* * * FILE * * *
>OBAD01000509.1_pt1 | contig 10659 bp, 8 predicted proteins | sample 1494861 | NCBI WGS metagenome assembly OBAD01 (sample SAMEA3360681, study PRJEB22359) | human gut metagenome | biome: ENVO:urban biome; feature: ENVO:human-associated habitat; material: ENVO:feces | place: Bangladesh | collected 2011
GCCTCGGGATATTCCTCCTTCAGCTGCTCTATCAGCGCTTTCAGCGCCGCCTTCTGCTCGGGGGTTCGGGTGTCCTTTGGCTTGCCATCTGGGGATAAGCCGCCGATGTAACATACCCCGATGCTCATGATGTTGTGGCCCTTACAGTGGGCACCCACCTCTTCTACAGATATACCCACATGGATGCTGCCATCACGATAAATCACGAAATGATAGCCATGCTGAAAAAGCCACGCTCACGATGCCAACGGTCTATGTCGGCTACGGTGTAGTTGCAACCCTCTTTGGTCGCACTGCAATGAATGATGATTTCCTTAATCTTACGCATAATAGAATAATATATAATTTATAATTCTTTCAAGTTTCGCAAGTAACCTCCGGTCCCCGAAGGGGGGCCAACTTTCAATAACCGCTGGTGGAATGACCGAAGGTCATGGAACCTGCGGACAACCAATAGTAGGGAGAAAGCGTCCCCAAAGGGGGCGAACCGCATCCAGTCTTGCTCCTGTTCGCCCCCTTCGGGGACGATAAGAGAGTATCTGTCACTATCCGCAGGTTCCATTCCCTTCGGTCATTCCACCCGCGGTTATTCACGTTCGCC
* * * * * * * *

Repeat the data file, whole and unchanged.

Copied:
>OBAD01000509.1_pt1 | contig 10659 bp, 8 predicted proteins | sample 1494861 | NCBI WGS metagenome assembly OBAD01 (sample SAMEA3360681, study PRJEB22359) | human gut metagenome | biome: ENVO:urban biome; feature: ENVO:human-associated habitat; material: ENVO:feces | place: Bangladesh | collected 2011
GCCTCGGGATATTCCTCCTTCAGCTGCTCTATCAGCGCTTTCAGCGCCGCCTTCTGCTCGGGGGTTCGGGTGTCCTTTGGCTTGCCATCTGGGGATAAGCCGCCGATGTAACATACCCCGATGCTCATGATGTTGTGGCCCTTACAGTGGGCACCCACCTCTTCTACAGATATACCCACATGGATGCTGCCATCACGATAAATCACGAAATGATAGCCATGCTGAAAAAGCCACGCTCACGATGCCAACGGTCTATGTCGGCTACGGTGTAGTTGCAACCCTCTTTGGTCGCACTGCAATGAATGATGATTTCCTTAATCTTACGCATAATAGAATAATATATAATTTATAATTCTTTCAAGTTTCGCAAGTAACCTCCGGTCCCCGAAGGGGGGCCAACTTTCAATAACCGCTGGTGGAATGACCGAAGGTCATGGAACCTGCGGACAACCAATAGTAGGGAGAAAGCGTCCCCAAAGGGGGCGAACCGCATCCAGTCTTGCTCCTGTTCGCCCCCTTCGGGGACGATAAGAGAGTATCTGTCACTATCCGCAGGTTCCATTCCCTTCGGTCATTCCACCCGCGGTTATTCACGTTCGCC